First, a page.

A lot of the water we use is in the yard or garden. A few changes in your habits could go a long way toward reducing your use and your water bill. Here are some ideas to try:
- Use a broom rather than a hose or pressure washer to clean walks, patios and driveways.
- Harvest rainwater for your outdoor watering needs by installing a few rain barrels or other rainwater catchment system.
- Use commercial car washes where water is reused.
- Water in early morning or evening and avoid watering when it is windy to decrease water loss from evaporation.
- Use a soaker hose or drip irrigation system for garden beds because they reduce and regulate the amount of water used.
- Water less frequently and for a longer duration. Light watering encourages shallow root growth, making plants less drought tolerant.
- Apply no more than 1/2 inch of water per hour on your lawn. Lawns west of the Cascades only need about one inch of water per week during hot, dry weather depending on type of soil and its absorption rate.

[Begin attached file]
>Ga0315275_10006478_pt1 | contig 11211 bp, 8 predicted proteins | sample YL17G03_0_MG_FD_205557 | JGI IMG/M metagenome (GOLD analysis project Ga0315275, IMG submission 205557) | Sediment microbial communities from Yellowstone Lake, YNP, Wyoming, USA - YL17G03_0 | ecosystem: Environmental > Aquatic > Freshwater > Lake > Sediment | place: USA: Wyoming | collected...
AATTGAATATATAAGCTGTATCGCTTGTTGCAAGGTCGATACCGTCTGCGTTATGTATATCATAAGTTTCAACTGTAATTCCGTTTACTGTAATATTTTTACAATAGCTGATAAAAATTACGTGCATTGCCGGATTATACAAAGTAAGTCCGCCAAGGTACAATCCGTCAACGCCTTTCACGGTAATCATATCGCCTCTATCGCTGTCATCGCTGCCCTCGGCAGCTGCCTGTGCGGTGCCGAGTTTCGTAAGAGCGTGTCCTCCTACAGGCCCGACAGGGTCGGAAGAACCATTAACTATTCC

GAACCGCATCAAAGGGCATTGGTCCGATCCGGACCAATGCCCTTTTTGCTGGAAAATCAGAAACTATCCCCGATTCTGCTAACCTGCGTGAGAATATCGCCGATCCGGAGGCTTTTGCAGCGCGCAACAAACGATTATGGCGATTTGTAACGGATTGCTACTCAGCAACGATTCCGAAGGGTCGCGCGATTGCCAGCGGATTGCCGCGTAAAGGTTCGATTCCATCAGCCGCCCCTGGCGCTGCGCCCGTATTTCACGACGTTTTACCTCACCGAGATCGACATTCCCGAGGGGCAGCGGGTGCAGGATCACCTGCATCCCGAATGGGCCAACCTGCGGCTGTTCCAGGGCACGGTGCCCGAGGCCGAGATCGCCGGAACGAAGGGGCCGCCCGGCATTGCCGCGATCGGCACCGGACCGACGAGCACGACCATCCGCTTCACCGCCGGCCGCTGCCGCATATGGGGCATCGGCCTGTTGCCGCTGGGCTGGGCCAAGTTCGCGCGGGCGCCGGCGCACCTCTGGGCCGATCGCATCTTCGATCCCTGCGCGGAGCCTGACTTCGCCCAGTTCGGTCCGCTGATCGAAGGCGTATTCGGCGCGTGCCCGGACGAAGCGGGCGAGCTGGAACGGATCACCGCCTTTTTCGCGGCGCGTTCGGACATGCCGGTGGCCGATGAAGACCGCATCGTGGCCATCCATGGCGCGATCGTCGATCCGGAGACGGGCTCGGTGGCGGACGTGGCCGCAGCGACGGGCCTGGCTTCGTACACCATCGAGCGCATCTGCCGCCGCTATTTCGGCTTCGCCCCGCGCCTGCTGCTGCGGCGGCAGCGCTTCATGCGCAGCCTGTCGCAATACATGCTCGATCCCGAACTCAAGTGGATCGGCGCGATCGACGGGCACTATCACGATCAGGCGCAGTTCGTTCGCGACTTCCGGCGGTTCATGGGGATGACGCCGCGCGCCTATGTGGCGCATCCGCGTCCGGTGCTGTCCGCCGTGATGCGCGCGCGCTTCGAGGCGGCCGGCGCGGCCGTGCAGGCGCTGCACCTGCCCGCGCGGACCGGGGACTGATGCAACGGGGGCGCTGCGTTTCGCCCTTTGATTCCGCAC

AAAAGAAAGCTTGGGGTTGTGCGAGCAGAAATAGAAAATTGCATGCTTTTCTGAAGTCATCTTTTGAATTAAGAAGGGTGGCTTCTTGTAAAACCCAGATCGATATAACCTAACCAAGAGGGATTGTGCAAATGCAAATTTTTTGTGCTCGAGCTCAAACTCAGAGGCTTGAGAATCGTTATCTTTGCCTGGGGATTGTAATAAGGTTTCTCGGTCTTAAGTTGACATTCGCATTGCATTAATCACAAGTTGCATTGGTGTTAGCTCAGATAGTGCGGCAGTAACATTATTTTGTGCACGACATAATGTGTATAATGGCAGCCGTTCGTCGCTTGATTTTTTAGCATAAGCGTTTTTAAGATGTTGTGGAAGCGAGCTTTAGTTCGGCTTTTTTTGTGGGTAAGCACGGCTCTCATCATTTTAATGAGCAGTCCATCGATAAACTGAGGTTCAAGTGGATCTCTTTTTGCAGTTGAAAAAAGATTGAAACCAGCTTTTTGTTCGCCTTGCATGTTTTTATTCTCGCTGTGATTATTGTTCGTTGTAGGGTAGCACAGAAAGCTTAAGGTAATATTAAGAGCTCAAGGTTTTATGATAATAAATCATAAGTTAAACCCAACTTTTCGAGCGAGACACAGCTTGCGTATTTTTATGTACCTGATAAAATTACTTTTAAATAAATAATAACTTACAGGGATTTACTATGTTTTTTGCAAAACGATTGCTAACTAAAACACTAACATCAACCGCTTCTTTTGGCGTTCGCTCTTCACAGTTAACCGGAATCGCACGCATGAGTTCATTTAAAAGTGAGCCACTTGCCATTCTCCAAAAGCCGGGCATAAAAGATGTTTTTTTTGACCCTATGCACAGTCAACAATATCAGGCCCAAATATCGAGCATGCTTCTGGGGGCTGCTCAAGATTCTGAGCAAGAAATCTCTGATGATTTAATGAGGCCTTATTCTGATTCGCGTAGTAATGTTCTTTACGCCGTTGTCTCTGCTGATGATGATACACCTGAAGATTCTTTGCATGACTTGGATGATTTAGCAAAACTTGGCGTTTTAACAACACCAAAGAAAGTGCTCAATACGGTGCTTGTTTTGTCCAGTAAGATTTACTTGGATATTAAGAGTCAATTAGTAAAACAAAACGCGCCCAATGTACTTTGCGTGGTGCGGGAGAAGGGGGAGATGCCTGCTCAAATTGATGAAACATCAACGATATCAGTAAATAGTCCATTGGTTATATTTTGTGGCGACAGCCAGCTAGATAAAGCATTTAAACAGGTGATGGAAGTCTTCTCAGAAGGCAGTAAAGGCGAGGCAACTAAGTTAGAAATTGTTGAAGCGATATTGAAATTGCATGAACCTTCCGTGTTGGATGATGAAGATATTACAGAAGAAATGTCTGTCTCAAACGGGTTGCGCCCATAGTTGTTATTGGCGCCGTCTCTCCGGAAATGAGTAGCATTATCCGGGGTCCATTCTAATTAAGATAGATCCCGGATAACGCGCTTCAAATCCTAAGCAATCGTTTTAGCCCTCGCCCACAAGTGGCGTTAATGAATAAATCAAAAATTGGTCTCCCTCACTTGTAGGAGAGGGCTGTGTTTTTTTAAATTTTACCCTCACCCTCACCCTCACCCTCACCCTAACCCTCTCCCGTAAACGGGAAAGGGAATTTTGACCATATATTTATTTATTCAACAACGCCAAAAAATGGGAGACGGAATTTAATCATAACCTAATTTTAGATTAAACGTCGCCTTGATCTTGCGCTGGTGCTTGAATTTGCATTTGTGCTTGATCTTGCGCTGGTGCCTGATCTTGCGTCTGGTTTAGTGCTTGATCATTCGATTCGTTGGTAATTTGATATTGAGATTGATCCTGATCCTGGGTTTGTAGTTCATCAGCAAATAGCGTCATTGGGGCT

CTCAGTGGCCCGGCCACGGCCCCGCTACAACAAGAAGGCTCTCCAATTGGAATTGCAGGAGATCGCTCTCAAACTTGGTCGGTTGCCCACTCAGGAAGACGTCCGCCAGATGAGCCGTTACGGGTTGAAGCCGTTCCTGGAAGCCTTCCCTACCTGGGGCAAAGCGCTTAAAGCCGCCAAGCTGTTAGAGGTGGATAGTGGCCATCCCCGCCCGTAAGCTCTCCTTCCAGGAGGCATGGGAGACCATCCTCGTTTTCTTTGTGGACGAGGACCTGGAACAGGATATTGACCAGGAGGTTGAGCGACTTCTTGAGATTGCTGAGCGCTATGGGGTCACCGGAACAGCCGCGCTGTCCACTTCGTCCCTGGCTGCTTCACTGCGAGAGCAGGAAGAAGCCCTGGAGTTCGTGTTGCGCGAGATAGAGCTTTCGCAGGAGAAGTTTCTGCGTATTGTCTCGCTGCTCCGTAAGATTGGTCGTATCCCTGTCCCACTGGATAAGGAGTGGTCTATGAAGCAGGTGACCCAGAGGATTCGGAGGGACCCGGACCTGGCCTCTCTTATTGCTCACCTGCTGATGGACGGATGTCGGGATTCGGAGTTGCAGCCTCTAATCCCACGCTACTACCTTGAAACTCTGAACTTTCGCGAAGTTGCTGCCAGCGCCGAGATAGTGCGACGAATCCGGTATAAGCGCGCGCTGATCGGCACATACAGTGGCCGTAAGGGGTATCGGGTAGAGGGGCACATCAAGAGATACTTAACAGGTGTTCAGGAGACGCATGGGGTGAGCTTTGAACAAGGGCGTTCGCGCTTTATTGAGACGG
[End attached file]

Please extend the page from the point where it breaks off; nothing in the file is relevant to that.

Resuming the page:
- Weekly watering should be sufficient for most plants in the ground during the summer.
- Arrange sprinklers carefully so that they don’t water the street, driveway, or sidewalks and monitor your watering to prevent runoff.
- Use hoses with a shutoff nozzle and turn off the water when you don’t need it.
Reducing Water Loss
- Place 2–4” inches of mulch around plants and trees to reduce evaporation and minimize watering requirements. However keep mulch from directly contacting stems and trunks to avoid damaging the plants.
- Retain native plants and soil because the undisturbed soils retain water better and established native plants won’t need to be watered as much as new plants.
- Use native plants because they typically require less care and water after they are established.
TIP: Water conservation is a great way to save money and water. Through your water provider you might be eligible for rebates or discounts on water saving toilets, free leak detection kits, free showerheads, and other incentives.